Paul Schell, a former Mayor of Seattle and civic innovator, died unexpectedly this morning from complications after heart surgery. Paul is remembered fondly at Discovery Institute as a founding Co-chairman of the Board in 1990 (with Tom Alberg) and served for several years in that capacity. He was my long time friend, his daughter Jamie a god-daughter.
Paul, born in Iowa in 1937, the son of a Lutheran pastor, went to Wartburg College (which has since honored him). He attended Columbia Law School in New York, where he met and married Pam. They moved to Seattle in 1967. A lawyer at the Perkins, Coie firm, and then in his own, Paul was active in Seattle’s political reform movement of Seattle in the late 60s and early 70s. He chaired the Allied Arts organization at a key juncture in civic history–fighting for the Pike Place Market, historic preservation, neighborhood community groups and good urban design. He was part of the citizens group that combatted the erection of new freeways, such as the elevated Bay Freeway that would have walled off Lake Union.
I used to come to the Schells’ house after church on a Sunday and one of Paul’s favorite pastimes was driving around the city with Pam and me, pointing out where new buildings were going or where they should go. He saw the potential of the downtown’s growth north to Lake Union long before others did. There surely has never been another local leader in Seattle as well-grounded, or as visionary, in city design.
Mayor Wes Uhlman made him the city’s Director of Community Development, enabling Paul to give form and substance to ideas he had long promoted. He also gained practical experience with development issues and the operations of bureaucracy. After City service at this point he entered private development with Weyerhaueser support (the Cornerstone group) that had a major effect on the preservation and re-use of buildings along the Seattle waterfront.
In 1977 Paul ran and lost a spirited and principled race for Mayor, beaten by Charles Royer. He subsequently was elected to the Seattle Port Commission, where his service resulted in a number of improvements, including erection of the new International Conference Center, among other things. He was a long time exponent of better trade and cultural relations with our Northwest neighbors in Oregon and British Columbia and helped popularize the concept of “Cascadia”. He encouraged and supported a project under that name at Discovery Institute that continues today.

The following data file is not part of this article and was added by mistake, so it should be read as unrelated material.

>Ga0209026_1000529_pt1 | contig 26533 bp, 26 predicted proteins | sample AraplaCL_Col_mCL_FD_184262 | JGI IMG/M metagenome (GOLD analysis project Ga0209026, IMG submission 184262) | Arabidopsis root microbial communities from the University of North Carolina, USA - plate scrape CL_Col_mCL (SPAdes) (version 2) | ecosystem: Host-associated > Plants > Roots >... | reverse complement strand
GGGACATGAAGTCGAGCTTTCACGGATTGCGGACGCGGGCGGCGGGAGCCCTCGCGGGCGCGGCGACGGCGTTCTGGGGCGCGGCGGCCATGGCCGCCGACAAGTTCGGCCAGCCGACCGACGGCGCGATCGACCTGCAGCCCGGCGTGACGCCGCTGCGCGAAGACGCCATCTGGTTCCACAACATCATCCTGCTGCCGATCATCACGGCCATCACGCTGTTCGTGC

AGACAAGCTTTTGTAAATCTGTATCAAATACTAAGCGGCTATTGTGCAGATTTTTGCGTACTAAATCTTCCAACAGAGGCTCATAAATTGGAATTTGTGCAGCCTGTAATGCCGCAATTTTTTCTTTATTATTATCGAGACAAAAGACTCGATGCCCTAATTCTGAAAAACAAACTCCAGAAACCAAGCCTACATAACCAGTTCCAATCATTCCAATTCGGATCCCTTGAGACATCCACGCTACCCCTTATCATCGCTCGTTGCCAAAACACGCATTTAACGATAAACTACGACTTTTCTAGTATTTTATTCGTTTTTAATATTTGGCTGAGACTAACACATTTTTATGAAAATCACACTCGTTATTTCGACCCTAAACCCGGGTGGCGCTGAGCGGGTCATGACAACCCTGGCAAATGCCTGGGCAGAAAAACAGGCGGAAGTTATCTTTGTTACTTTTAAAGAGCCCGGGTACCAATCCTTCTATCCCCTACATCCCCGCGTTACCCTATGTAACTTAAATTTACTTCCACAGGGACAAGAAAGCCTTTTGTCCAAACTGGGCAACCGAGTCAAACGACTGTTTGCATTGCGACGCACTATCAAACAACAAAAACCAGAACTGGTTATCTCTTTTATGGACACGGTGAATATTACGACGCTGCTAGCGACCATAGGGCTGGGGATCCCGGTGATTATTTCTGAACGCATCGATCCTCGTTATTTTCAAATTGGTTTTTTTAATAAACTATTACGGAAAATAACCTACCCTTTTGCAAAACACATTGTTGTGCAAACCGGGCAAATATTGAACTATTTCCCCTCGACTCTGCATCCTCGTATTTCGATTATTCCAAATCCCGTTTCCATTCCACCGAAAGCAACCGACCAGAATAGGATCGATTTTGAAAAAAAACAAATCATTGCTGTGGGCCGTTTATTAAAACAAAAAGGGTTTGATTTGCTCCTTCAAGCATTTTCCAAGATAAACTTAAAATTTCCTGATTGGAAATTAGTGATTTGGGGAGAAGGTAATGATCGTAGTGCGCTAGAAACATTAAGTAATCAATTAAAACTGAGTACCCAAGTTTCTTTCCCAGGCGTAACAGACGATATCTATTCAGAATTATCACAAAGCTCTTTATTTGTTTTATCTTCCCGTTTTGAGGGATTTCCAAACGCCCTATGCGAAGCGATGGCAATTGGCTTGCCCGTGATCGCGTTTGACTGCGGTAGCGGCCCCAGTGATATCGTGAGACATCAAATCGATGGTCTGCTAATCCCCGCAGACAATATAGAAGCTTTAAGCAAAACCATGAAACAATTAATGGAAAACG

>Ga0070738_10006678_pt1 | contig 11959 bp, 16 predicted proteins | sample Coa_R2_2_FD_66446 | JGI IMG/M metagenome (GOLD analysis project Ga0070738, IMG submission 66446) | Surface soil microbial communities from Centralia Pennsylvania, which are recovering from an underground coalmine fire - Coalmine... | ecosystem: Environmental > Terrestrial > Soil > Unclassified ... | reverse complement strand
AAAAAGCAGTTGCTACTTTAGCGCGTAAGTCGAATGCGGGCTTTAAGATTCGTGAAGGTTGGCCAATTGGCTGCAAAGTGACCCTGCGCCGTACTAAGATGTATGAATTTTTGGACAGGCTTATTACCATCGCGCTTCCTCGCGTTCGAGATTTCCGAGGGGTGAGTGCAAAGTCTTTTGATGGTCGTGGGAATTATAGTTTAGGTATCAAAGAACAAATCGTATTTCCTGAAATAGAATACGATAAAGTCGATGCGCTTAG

In 1997 Paul ran again for mayor and this time was elected. In the coming years he was responsible for shepherding a number of new physical improvements, from street beautification to new libraries. He sought and rewarded good designers, architects and artists. He also was part of the current Seattle liberal social tradition and cultivation of the arts.
Paul’s advocacy of Seattle as an international city was largely responsible for Seattle hosting the World Trade Organization (WTO) in 1999. Yet it also was his low point politically, as militant opponents of free trade mobilized to confront the event and a number of them engaged in what can only be called a riot. As a result, Mayor Schell was blamed by some for not employing police force soon enough and by others for doing it at all. He was defeated for re-election.
Paul and Pam Schell had a summer residence in Langley, WA, on Whidbey Island for many years, and made a permanent residence there for the past decade and a half. Both of them have been leading citizens in Langley and are personally the source of a number of attractive, even award-winning, buildings and businesses, notably the Inn at Langley. They have been the couple people could count on whenever a worthy civic cause was undertaken.
Paul’s death comes as a shock to his friends and admirers. It will take time just to assess the many gifts of ideas, talent and time he made to his communities and all those who knew him. We grieve for a life cut off and for the loss of a visionary whose contributions are under-appreciated.
We also suffer the loss of a very long personal friendship. Paul was fun and enthusiastic, naive and yet intelligent, questioning and provocative, an idealistic romantic with a shrewd, practical feel for what could be possible in private life and public service. He was a rare creative force.
They write so many songs about lovers. I wish they wrote more about friends.
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